Biopsies are seen as the best way of detecting the illness – but they have traditionally often required invasive techniques
Researchers are developing tests that could make cancer detection so painless that it becomes part of routine check-ups, experts said, as new developments in such “liquid biopsy” technology were presented at the world’s largest cancer conference in Chicago this weekend.
Collecting tumor tissue through biopsies is considered the gold standard for diagnosing and treating cancer. However, necessary surgery is often invasive and sometimes unsuccessful.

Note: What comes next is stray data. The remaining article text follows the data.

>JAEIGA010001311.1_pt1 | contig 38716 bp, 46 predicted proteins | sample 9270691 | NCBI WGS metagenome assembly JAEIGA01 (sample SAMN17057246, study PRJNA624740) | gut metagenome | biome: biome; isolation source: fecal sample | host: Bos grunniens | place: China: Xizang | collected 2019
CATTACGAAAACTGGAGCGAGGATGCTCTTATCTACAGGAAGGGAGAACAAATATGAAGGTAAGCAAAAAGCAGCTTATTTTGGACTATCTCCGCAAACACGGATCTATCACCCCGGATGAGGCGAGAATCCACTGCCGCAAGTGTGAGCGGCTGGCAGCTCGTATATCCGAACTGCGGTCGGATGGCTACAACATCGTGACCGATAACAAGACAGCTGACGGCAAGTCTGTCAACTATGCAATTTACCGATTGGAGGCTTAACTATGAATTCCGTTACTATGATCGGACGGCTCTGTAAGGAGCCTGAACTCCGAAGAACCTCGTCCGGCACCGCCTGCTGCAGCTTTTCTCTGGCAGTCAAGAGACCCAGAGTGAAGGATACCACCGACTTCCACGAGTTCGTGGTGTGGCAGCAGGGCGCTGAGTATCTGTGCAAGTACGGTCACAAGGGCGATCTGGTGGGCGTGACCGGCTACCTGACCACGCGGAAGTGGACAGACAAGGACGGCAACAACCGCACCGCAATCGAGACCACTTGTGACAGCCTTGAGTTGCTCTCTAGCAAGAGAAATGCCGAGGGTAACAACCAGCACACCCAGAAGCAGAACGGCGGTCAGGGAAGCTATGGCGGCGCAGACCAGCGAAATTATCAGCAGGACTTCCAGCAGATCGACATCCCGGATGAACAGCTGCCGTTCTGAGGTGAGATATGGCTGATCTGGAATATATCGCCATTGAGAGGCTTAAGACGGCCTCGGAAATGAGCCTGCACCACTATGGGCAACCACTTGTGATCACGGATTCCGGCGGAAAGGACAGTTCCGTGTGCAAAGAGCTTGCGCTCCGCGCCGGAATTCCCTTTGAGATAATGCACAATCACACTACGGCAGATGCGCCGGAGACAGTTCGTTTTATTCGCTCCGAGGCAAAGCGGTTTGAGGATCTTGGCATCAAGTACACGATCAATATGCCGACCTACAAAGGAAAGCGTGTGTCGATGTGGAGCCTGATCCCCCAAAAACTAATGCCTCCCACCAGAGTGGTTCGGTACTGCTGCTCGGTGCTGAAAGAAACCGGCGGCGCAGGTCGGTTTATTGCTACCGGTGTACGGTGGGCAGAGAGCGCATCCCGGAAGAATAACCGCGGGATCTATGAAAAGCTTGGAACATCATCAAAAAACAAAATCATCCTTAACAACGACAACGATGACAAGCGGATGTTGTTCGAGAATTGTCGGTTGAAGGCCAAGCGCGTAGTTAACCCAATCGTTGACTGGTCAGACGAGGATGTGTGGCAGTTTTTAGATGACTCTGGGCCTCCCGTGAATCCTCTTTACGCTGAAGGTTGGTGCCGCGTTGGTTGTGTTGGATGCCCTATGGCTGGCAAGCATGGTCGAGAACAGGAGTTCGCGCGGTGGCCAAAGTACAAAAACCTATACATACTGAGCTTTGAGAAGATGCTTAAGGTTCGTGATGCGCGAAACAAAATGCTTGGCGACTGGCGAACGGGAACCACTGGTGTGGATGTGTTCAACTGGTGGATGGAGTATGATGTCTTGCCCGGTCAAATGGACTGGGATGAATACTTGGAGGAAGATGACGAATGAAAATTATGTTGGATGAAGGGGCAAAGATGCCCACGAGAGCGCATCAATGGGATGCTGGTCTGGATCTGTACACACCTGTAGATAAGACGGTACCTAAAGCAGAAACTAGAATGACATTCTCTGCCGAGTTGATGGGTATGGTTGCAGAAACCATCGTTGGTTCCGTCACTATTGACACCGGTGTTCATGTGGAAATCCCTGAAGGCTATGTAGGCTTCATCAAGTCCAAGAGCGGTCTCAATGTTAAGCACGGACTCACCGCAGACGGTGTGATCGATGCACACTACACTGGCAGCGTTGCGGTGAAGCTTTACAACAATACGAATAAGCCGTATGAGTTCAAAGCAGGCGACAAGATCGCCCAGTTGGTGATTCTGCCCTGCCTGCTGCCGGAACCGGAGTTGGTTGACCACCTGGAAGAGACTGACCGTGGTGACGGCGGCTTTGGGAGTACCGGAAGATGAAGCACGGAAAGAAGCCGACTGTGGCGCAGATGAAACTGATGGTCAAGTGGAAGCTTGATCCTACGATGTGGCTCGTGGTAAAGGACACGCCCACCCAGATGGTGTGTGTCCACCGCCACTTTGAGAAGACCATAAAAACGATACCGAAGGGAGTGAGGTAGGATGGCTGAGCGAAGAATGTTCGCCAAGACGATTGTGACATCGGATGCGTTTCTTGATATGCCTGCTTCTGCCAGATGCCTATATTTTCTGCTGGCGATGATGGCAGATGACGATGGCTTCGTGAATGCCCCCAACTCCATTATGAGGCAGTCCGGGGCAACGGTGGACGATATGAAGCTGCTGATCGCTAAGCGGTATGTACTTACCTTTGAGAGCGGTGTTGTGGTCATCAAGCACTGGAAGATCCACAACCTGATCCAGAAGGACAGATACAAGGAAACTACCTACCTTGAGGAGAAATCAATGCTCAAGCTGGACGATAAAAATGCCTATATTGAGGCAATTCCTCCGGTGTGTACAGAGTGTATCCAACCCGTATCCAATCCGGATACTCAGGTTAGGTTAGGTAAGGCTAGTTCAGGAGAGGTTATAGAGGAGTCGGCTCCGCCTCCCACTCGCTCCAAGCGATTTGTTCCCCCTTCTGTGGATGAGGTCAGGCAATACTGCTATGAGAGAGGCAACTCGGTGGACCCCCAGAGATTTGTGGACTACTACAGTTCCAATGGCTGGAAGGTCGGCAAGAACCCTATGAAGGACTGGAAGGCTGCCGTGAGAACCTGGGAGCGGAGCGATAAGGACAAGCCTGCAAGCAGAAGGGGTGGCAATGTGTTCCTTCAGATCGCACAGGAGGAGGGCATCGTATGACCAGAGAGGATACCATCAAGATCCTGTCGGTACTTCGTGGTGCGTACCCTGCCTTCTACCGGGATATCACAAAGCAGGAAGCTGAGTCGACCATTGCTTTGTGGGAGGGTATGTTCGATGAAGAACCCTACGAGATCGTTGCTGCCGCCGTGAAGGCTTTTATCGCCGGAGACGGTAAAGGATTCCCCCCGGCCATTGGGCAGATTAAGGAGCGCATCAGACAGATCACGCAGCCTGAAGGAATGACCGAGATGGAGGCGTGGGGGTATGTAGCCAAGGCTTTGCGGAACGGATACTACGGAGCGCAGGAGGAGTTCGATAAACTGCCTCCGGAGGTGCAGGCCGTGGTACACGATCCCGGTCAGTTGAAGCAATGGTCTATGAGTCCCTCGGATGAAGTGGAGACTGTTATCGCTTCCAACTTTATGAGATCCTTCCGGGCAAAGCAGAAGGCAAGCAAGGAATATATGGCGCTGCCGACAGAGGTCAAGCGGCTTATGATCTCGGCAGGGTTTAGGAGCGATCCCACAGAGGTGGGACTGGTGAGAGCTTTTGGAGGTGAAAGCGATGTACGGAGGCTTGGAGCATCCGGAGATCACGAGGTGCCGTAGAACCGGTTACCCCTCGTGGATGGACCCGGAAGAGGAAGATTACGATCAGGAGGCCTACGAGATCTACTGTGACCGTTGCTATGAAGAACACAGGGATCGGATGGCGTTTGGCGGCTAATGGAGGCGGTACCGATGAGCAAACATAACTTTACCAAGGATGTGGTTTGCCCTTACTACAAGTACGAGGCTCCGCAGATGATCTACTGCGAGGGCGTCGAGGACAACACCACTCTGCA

That has fueled interest in technology that uses blood samples to examine bits of DNA shed into the bloodstream by tumors. The hope, researchers say, is to save patients the pain of surgery, monitor tumor growth to tailor treatment, and ultimately to save lives.
“It’s fair to say that if you could detect all cancers while they are still localized, you could diminish cancer deaths by 90%,” said Dr Bert Vogelstein, a professor of oncology at Johns Hopkins School of Medicine who co-authored a study presented at the American Society of Clinical Oncology (ASCO) in Chicago.
“But that’s a theoretical figure. The available data suggests that it’s going to take quite a while, and there are a lot of obstacles to overcome.”
Like all cells, cancerous cells shed DNA as they die. Tests in development examine these bits of DNA in the bloodstream, finding mutations in already diagnosed cancers or, experts hope, diagnosing cancer early.